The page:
On 1 Mar 2017, at 7:18, Daniel Shahaf wrote:
> Stefan Sperling wrote on Wed, Mar 01, 2017 at 11:01:40 +0100:
>> On Tue, Feb 28, 2017 at 10:17:34PM -0600, Greg Stein wrote:
>>> I really like this idea.
>>> And we could take a copy of APR's sha1 code, and rejigger
>>> it to perform *both* hashes during the same scan of the
>>> raw bytes. I would expect the time taken to extend by
>>> (say) 1.1X rather than a full 2X. The inner loop might
>>> cost a bit more, but we'd only scan the bytes once. Very
>>> handy, when you're talking about megabytes in a stream-y
>>> (and medium-term, push this dual-sha1 computation back
>>> into APR)
>> The idea is nice and I would support its application.
> I would not.
> Using two variants of sha1 is fine for supporting webkit's
> use-case, or to protect admins from disgruntled employees
> who commit the known collision to DoS their employer.
> However, when the attacker model is a competent/resourceful
> attacker, using two variants of sha1 only increases the
> attack's complexity by a factor of about 2⁷ ([1, §4.1]),
> and might in fact cause collisions to be _easier_ to find
> (since additional state is output).
> So let's not add a variant of sha1.
Note that is not a variant of sha1, which implies that it
is a *different* algorithm. It's the same algorithm, run
with two different inputs.
The paper you reference:
is interesting, and some of it might be going over my head.
However, I'll note that it seems to be about:
"... unwanted dependencies between two slightly
different instances of the same hash function"
That is not what I am suggesting. I am suggesting to use
the exact same hash function, but giving the function two
vastly different collections of data. And not only that,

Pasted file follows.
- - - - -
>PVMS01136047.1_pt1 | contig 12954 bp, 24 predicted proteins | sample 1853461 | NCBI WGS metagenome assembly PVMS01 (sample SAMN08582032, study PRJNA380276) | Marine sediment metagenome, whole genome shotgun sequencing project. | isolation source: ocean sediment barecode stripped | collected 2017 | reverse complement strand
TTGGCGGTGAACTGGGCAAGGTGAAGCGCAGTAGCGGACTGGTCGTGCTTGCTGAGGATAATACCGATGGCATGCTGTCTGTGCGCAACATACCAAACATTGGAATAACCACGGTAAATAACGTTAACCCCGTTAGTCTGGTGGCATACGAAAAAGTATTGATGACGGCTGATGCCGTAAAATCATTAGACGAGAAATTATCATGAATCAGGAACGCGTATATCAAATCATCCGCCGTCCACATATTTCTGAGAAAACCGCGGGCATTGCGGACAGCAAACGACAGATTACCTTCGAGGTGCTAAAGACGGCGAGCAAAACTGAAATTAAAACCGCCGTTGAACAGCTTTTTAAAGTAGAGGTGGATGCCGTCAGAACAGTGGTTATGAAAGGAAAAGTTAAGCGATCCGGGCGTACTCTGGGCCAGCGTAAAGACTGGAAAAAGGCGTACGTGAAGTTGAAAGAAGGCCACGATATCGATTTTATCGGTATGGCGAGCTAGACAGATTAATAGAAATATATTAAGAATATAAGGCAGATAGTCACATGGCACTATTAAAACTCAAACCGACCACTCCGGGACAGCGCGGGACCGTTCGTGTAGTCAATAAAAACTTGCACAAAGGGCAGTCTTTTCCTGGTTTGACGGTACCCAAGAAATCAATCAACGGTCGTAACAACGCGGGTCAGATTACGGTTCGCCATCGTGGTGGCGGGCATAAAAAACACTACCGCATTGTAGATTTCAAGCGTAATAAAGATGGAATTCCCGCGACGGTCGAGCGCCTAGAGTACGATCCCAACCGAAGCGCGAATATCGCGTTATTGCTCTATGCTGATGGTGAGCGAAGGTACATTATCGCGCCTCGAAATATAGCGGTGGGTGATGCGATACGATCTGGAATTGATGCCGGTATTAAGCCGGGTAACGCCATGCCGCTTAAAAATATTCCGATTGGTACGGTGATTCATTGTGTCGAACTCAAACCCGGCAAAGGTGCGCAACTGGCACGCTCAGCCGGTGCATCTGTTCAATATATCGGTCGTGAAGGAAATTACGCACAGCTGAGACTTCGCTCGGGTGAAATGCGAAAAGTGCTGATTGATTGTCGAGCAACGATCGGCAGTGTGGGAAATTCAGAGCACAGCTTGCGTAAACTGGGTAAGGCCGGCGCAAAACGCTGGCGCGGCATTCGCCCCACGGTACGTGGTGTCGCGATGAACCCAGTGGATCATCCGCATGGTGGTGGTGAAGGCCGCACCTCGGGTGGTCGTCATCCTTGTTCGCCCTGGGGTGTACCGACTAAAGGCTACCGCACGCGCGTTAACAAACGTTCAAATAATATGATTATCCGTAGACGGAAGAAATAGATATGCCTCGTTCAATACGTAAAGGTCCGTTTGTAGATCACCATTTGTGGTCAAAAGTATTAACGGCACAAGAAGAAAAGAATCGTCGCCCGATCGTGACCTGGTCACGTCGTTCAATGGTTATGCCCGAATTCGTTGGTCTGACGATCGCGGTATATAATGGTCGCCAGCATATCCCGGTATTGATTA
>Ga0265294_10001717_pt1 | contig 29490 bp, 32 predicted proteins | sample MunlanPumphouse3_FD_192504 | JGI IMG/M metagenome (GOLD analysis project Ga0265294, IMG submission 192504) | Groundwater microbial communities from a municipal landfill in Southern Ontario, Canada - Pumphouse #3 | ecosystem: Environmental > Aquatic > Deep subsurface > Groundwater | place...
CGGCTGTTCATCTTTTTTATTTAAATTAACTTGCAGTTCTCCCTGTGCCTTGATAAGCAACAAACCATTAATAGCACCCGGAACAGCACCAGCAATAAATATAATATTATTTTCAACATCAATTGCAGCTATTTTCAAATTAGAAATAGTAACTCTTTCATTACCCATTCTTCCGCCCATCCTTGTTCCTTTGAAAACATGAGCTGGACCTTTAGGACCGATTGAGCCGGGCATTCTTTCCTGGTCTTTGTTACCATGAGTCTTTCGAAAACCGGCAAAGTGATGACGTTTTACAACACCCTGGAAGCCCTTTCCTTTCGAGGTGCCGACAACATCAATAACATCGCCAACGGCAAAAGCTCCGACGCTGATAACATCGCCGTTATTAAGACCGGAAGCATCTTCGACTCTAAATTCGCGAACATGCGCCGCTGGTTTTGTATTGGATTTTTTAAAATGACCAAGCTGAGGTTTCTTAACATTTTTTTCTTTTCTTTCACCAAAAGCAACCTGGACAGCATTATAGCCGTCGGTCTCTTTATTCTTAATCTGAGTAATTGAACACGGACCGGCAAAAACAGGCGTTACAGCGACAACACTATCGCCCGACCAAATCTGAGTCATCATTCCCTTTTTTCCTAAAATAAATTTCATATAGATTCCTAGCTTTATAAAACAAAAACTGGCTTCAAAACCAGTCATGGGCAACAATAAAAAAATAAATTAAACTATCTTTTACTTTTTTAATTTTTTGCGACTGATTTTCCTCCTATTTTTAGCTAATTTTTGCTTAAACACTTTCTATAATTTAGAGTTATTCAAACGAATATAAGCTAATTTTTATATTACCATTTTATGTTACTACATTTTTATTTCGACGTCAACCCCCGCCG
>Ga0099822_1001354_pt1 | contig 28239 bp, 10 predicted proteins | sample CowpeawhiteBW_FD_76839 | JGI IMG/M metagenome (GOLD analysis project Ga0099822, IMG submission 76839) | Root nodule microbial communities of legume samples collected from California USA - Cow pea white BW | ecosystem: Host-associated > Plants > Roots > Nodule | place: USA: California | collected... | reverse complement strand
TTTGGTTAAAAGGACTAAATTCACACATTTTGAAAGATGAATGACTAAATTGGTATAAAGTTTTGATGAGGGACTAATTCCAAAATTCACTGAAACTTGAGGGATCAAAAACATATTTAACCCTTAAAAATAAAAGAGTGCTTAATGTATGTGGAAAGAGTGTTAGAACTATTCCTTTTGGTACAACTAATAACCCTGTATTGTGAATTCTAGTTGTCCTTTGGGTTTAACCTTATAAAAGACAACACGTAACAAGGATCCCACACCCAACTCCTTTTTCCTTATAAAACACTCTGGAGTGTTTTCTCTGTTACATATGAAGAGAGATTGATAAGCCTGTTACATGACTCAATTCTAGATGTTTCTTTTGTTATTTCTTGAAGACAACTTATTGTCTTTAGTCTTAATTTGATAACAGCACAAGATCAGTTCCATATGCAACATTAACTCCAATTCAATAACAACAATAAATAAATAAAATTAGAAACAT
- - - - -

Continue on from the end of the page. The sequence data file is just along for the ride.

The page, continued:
but there is an ordering dependency between the two sets of
data. It's mighty hard to add data to the first set (the
entire file) without causing significant disruption in the
*actual data* that will be fed to the second set.
I do not see how this extended-sha1 would be easier to break
than the current sha1, because it includes the current sha1,
unchanged. And then it adds a second sha1 digest to that,
by effectively hashing a *different file* (the file created
by using only every-other-byte of the original file).
Obviously this is also not perfect, but then there will
never be a hashing algorithm which can perfectly hash all
1-megabyte files of arbitrary data into unique 256-byte
values. But it sure seems like it will make it much harder
to *calculate* a second file which will sum-up to the same
digest values (two values) as any given datafile.
Now as someone else noted, this idea would require a format
change to svn data structures,. So this would still have
to wait for the next new version of svn. But it might be
faster to use this tactic instead of making the much more
substantial change of totally dropping sha1 for sha256.
(I don't mean it will necessarily be faster to implement,
but just that it might run faster in day-to-day operations)
Garance Alistair Drosehn = drosih_at_rpi.edu
Senior Systems Programmer or gad_at_FreeBSD.org
Rensselaer Polytechnic Institute; Troy, NY; USA
Received on 2017-03-01 20:48:34 CET